For those of us that struggle to make meetings effective or could use some advice to make an impending team meeting more inspirational, this episode will not dissapoint.
One of my favorite people, Mary Jane Isaacs, joined us on Leader Fables Fables this week.
Mary Jane is a phenomenal leader who shares inspiring stories about navigating difficult seasons. She also delivers excellent tips on conducting effective one-on-ones and adding a little whimsy to team celebrations. Give this week's episode a listen; it's not one to miss.
The most difficult but most rewarding activity I do every week is a retrospective. Taking 30 minutes to reflect on the prior week and make minor course corrections has made me a more effective leader, father, and husband. In this week's episode of Leader Fables, Casey and I demonstrate and discuss how to conduct effective after action reviews.
Book recommend: Getting Things Done by David Allen
In this week's episode of Leader Fables, we break from our usual format to interview a long time colleague of Casey's: Margaret Simonis. Margaret is an experienced and exceptional middle manager who shares some practical advice on how to conduct effective 1-on-1s, stay organized, establish routines for recharging, and team collaboration.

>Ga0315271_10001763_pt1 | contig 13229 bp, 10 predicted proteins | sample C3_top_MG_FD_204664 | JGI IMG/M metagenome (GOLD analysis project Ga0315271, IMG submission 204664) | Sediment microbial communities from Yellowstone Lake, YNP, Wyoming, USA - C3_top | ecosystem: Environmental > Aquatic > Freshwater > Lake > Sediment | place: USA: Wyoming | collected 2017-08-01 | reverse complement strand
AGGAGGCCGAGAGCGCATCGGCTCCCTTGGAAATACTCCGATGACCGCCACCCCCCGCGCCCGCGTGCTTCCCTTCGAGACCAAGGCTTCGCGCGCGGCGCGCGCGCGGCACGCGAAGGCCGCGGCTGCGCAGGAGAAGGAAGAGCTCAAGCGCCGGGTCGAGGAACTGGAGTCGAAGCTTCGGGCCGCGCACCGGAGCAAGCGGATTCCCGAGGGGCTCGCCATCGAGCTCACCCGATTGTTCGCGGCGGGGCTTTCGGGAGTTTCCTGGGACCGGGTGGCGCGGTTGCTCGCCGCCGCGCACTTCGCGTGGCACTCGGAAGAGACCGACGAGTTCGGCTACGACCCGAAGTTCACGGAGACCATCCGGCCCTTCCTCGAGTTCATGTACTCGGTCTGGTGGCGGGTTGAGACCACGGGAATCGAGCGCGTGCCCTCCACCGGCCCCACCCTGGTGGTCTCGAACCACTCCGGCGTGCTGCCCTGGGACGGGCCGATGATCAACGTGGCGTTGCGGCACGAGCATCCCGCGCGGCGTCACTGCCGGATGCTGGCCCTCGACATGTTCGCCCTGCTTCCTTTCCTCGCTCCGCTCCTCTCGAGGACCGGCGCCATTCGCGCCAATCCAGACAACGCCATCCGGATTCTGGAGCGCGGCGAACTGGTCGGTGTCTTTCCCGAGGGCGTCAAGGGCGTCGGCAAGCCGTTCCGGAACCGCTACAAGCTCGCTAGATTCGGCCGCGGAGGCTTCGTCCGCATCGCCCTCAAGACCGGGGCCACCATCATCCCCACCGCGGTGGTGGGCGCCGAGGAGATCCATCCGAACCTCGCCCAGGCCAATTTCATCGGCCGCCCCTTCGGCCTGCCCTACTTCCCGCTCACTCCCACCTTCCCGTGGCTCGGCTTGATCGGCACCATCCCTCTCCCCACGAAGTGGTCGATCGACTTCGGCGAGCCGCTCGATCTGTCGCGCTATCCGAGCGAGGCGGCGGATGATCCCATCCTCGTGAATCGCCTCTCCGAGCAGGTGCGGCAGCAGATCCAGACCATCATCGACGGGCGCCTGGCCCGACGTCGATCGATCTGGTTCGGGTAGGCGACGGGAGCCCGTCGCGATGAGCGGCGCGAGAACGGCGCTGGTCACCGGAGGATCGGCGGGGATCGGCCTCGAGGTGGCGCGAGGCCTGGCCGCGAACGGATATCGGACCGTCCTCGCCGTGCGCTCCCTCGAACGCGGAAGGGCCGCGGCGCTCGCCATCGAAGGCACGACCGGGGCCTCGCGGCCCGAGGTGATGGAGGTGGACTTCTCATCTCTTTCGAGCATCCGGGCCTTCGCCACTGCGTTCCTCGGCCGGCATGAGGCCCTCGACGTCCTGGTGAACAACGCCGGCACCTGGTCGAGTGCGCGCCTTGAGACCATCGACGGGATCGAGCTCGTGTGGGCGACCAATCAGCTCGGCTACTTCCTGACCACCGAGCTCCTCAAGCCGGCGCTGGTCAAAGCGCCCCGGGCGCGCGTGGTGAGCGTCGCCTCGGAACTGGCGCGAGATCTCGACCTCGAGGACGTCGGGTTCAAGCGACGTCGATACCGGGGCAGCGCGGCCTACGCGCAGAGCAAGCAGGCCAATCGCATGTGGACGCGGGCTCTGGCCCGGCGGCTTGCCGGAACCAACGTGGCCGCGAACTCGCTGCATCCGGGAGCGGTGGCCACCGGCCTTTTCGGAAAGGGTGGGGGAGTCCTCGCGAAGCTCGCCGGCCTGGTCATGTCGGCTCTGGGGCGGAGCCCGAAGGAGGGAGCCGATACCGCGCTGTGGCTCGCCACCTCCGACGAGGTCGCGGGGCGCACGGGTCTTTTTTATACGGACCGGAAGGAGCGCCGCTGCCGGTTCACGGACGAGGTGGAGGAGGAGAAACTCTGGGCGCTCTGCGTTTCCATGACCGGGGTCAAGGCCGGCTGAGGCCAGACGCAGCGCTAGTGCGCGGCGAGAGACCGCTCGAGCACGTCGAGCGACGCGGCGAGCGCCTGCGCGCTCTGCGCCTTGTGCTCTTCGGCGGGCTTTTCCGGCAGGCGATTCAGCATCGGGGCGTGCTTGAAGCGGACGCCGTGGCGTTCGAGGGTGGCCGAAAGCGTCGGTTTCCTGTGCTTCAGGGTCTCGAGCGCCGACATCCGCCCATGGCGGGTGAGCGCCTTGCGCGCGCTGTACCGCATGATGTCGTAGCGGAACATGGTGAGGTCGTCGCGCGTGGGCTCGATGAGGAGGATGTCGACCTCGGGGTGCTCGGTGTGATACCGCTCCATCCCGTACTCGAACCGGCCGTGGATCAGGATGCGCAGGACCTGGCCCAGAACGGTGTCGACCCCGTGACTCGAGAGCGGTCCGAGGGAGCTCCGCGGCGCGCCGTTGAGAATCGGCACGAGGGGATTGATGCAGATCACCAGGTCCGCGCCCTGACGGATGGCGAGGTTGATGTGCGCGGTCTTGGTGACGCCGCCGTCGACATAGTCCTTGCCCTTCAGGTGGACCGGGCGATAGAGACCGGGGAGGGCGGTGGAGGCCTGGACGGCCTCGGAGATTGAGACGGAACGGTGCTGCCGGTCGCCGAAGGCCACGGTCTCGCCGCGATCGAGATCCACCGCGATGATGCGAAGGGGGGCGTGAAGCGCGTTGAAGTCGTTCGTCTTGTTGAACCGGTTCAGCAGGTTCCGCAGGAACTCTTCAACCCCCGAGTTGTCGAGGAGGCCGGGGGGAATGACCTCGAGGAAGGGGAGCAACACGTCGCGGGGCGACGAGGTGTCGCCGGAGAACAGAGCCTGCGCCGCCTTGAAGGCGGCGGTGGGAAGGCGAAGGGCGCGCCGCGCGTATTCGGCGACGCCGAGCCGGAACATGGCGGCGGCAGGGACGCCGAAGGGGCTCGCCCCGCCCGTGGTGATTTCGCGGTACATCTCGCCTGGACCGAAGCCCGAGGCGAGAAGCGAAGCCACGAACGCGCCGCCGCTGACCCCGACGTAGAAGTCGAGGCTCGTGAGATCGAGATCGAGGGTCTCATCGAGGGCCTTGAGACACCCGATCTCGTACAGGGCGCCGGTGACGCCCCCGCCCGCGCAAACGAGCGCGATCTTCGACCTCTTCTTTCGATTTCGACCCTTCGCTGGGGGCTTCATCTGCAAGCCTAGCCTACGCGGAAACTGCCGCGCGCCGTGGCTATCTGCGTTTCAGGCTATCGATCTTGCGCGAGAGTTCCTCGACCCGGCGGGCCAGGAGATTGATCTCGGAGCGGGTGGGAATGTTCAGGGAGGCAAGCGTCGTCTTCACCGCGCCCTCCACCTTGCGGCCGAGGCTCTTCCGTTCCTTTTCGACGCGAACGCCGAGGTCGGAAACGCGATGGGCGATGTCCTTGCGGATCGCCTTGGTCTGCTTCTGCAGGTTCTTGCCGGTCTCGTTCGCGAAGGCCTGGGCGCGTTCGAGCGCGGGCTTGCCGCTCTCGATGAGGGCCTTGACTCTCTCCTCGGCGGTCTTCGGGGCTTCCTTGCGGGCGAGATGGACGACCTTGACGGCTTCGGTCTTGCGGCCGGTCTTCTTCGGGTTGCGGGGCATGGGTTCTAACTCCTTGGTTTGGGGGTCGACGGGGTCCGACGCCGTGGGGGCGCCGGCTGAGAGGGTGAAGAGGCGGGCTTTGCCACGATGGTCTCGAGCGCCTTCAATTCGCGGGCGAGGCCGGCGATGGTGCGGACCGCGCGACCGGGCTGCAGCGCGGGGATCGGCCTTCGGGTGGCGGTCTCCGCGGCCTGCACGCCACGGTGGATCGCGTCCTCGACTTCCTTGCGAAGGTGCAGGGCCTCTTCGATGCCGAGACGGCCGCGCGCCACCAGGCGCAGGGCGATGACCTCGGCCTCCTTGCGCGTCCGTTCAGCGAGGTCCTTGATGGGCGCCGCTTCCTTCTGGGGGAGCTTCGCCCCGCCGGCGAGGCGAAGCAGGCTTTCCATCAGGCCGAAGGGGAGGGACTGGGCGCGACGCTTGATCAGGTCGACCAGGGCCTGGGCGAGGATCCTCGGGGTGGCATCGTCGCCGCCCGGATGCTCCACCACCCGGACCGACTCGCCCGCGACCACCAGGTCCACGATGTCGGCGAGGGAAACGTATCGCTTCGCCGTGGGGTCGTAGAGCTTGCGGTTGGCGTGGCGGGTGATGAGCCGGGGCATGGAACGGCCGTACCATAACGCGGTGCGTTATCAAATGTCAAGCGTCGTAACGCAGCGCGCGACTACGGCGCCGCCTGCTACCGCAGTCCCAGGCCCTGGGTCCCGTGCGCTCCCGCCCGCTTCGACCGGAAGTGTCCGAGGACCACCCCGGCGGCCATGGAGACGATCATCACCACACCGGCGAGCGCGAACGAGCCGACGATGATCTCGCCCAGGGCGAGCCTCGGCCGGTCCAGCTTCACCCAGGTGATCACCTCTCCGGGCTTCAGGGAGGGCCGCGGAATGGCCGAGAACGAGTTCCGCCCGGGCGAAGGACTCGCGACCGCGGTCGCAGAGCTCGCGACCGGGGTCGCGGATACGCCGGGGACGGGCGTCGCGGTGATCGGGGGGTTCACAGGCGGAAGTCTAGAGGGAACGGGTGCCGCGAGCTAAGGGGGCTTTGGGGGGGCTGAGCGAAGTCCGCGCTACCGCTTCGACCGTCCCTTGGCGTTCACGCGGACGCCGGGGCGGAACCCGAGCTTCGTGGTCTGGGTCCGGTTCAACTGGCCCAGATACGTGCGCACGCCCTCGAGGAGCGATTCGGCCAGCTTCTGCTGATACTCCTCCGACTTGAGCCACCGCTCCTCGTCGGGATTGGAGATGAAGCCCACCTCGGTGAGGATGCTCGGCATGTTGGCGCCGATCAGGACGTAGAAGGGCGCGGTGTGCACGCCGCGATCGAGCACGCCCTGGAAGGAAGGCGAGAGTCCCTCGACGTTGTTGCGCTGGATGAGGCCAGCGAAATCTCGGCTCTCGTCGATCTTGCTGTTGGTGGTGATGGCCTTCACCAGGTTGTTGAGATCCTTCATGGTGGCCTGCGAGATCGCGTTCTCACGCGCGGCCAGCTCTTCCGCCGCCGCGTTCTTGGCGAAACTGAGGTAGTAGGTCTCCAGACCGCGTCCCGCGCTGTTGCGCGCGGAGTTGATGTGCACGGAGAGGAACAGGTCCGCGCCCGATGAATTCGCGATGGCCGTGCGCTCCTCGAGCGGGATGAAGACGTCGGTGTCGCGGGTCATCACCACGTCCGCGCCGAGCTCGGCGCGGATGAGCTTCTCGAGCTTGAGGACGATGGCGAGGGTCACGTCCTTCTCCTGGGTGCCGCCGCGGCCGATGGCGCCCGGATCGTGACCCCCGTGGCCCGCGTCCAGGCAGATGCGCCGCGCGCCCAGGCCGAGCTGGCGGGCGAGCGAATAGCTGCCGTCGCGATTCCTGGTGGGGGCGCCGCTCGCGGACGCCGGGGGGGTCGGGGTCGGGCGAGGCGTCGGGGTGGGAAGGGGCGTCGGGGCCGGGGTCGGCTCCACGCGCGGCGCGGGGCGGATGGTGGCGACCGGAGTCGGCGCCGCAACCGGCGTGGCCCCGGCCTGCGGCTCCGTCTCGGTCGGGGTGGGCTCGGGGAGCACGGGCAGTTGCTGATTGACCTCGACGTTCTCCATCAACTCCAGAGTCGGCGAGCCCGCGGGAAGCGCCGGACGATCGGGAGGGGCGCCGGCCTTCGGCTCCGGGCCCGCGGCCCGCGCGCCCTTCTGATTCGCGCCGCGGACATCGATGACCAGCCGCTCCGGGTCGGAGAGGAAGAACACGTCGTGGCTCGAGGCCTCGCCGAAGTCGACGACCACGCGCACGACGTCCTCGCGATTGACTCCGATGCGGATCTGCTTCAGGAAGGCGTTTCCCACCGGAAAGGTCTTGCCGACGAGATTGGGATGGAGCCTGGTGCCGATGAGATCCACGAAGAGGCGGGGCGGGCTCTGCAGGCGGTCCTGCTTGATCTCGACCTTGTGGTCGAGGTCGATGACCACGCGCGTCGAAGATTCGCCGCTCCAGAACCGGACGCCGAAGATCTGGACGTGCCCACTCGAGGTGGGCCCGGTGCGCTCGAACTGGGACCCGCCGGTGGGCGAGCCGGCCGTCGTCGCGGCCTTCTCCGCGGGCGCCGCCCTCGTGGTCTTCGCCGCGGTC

This episode is packed with great advice from an experienced middle manager for middle managers. Please give it a listen.
Establishing weekly planning and reflection routines has, by far, enabled me to maintain better focus. And sustaining focus throughout the week has allowed me to do my best work and lead more effectively. This week's episode of Leader Fables is packed with tips on performing weekly planning, establishing rhythms for reflection, setting weekly goals, and maintaining focus.
For teams who are striving to do their best work but could pick up a little more speed, this week's episode is for you 💜